NEU union members rounded off a three-day strike with a rally on Thursday—and are set for further walkouts. 

Workers’ mood hasn’t dipped since the start of the strikes last December. Union rep and teacher Rob told Socialist Worker, “The NEU has seen solid picket lines and education workers at the college remain determined to win.

“We have taken eight days of action so far and have seen support from NEU branches around London and from the unions—the UCU, PCS and Unite.

“Messages of support have been coming in from around the country strengthening workers’ resistance.

Strikes will continue at NewVic, we are taking action over unfair management practices, workload and academisation.”

Picket lines are lively, attended by dozens of workers, parents and local activists. And workers from Oaks Park High School in the neighbouring borough, Redbridge, have joined the pickets previously.

Some placards read, “Principles not CEOs,” “Teaching over testing,” and, “Accountability, not accounting.” Workers chanted, “No academies.”

Union membership increased to 100 during the pandemic in the lead up to the strikes. All but one department is participating in the strike, forcing management to continuously cancel planned events.

The workers are determined to win all their demands around workload and a culture of bullying. And they regularly point out that winning around these issues would benefit students.

NEU president Daniel Kebede said, “Fighting to defend NewVic from privatisation and keep it a community college will benefit all of Newham.” 

Rob encouraged everyone to attend their picket lines and rallies. One school or college turning into an academy can open the flood gates to more.

Every trade unionist should build solidarity for the NewVic workers’ fight in their union branches and workplaces.

Messages of support to Rob Behan at [email protected]

Former Guantanamo detainee Moazzam Begg to take legal action against Home Office

Posted on: January 19th, 2022 by TTE No Comments
Moazzam Begg speaks at a demo

Moazzam Begg has fought for justice (Picture: Garry Knight on Flickr)

Former Guantanamo Bay detainee Moazzam Begg is planning to launch legal action against the Home Office to restore his British passport.

Moazzam’s passport was first revoked after his release from Guantanamo, the US prison camp on Cuba, in 2005. It was then taken from him eight years ago—and taken again at the end of last year just weeks after being reinstated.

In Guantanamo, Moazzam was held without trial or charge and tortured for three years. Since his release, he has been harassed by British spooks, the Home Office and government.

Moazzam told Socialist Worker his experience has been “unbelievable”. He slammed the Tories, saying they’re either “lying, or deeply incompetent, or both”. “I’ve had my passport revoked three times in the past 15 years,” he said.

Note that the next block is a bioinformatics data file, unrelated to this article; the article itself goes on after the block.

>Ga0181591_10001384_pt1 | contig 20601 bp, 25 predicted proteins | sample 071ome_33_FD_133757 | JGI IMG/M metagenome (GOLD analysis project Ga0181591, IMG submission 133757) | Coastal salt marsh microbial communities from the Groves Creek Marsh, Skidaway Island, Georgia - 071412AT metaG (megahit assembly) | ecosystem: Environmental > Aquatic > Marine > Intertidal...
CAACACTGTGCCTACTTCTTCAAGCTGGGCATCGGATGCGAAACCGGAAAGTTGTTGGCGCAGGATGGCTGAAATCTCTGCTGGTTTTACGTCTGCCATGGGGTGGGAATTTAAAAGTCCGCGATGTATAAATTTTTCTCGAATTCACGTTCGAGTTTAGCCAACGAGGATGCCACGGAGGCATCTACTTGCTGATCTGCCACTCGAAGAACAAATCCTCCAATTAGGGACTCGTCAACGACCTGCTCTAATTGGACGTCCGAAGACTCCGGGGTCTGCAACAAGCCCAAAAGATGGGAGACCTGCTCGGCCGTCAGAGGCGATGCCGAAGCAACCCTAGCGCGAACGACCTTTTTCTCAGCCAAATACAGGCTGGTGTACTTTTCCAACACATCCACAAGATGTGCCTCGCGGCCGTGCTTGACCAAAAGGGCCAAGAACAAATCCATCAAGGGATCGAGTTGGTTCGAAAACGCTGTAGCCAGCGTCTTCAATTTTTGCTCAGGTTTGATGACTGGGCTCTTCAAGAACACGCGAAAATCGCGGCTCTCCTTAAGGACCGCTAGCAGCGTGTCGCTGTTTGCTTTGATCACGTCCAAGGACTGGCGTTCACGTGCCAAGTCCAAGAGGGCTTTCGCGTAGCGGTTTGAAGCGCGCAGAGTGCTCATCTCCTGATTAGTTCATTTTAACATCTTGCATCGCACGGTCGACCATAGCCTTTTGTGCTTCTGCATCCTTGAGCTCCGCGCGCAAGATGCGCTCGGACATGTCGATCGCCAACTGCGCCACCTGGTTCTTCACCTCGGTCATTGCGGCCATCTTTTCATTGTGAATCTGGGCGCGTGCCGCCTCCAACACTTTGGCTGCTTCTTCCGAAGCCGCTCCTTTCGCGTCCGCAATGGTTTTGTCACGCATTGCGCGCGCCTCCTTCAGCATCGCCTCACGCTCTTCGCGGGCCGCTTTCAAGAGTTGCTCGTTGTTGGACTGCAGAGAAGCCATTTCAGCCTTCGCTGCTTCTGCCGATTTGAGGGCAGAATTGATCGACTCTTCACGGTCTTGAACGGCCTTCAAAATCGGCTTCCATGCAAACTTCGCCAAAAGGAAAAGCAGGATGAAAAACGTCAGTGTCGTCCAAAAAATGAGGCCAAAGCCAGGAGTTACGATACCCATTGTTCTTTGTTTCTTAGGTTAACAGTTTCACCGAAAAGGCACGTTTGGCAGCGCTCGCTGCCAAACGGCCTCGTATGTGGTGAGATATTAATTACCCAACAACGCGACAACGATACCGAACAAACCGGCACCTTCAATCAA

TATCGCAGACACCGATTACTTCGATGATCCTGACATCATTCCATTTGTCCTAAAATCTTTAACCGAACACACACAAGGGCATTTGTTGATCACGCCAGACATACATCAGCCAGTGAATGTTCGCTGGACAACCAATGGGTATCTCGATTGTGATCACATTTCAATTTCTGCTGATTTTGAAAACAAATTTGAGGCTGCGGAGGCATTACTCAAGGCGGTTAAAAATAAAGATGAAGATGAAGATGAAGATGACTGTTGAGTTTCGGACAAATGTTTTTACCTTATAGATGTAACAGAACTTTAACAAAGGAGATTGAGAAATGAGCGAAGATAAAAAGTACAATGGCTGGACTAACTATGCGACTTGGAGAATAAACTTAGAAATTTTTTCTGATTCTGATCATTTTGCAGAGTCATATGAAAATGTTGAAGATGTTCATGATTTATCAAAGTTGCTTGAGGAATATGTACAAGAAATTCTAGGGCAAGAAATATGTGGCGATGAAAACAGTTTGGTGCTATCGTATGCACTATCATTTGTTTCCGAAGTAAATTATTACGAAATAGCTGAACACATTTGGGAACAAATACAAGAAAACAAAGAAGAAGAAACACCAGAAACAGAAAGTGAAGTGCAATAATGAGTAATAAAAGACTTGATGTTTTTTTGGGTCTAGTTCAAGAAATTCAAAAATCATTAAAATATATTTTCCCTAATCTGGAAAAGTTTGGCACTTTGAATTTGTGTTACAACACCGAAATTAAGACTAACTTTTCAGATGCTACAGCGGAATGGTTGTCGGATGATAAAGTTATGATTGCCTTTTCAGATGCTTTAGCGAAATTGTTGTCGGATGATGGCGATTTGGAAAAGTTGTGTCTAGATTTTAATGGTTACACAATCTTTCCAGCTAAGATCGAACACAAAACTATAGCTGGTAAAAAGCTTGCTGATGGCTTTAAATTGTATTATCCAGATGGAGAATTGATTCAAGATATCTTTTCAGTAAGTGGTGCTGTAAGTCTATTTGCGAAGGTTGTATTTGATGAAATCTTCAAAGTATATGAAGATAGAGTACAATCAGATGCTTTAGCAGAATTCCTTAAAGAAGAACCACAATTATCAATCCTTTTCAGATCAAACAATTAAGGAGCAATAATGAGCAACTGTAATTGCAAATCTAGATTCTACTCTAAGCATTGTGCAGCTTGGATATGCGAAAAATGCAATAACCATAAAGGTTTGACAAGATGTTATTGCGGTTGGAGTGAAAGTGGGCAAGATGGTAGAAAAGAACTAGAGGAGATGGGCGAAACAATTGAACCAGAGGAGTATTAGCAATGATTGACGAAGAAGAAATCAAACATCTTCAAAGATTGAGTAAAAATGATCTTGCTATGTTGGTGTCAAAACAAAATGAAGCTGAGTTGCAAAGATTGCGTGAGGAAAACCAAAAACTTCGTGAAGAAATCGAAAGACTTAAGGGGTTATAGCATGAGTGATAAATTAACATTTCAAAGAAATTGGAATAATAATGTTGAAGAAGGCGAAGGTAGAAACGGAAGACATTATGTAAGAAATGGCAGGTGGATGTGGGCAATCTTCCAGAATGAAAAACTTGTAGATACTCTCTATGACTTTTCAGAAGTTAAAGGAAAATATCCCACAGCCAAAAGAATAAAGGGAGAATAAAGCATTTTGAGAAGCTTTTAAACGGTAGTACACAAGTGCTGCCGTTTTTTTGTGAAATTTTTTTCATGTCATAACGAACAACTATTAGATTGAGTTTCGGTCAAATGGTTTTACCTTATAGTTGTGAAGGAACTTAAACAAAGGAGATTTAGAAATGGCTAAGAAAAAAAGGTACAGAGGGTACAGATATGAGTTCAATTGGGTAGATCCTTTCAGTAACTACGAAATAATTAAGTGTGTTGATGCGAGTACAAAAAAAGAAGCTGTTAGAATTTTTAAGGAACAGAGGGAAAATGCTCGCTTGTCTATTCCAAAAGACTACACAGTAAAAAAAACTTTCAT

“I’ve been put in three military prison camps and been arrested by anti-terror police three times.

“I’ve not had my day in court, I’ve not been convicted of any crime.”

In fact, Moazzam has been declared innocent of crimes that led to his passport being taken.

Moazzam, who works with advocacy group Cage, was arrested in February 2002 in Pakistan and given to US forces. While held in the prison, British and US officers interrogated him. He was released in 2005.

He then travelled to Syria in 2012 and 2013. Before his second visit, Moazzam was told by M15 spooks that he was free to travel.

Yet his passport was again taken in December 2013 after returning from South Africa.

Moazzam applied for a new passport in 2019. It was issued in September 2021 and revoked weeks later. His treatment, Moazzam says, is the government “doing more of what it does—harassment and disruption”.

The letter informing Moazzam that his passport had again been revoked was incorrectly addressed to a woman in northern England. She had been convicted of passport fraud.

“It’s highly incompetent, vindictive and malicious,” Moazzam said.

Moazzam thinks he is being treated this way because he’s been attempting to hold the state to account for over 15 years. “MI5 were involved in my torture,” he said.

“But having given evidence to the police about the role of the US and Britain in the torture of prisoners, there has been no accountability.

“The government has avoided any prosecution and accountability. Anyone who seeks to hold them to account is punished.

“I’ve been put through the worst they could—they physically, racially and religiously abused me. They beat people to death in front of me. But I keep trying to hold them to account.”

So fighting for his passport, Moazzam said, “Is a relative walk in the park.”

Moazzam’s lawyers sent a letter to the Home Office and Passport Office with notice of the legal action. With no reply, he will launch an application for judicial review if the government doesn’t act.

“Criminal behaviour is not just on the streets,” he added. “It happens within governments, among leaders, prime ministers and cabinet ministers. When they act criminally, they should be held to account.

“They try to use the concept of people not adhering to so-called ‘British values’. One of their own values they repeatedly flaunt is the rule of law.

“Torture and false imprisonment are crimes. Clearly the government doesn’t believe in the rule of law—otherwise there wouldn’t be a set for them and one for everyone else.”

“It doesn’t matter to them I can’t attend the marriage of my daughter or do investigations that show clearly the government was involved with war crimes. Which I intend to continue,” he added.

“The tide is with us. The mood is you can’t trust people in power.”

Donate to Moazzam’ s crowdfunder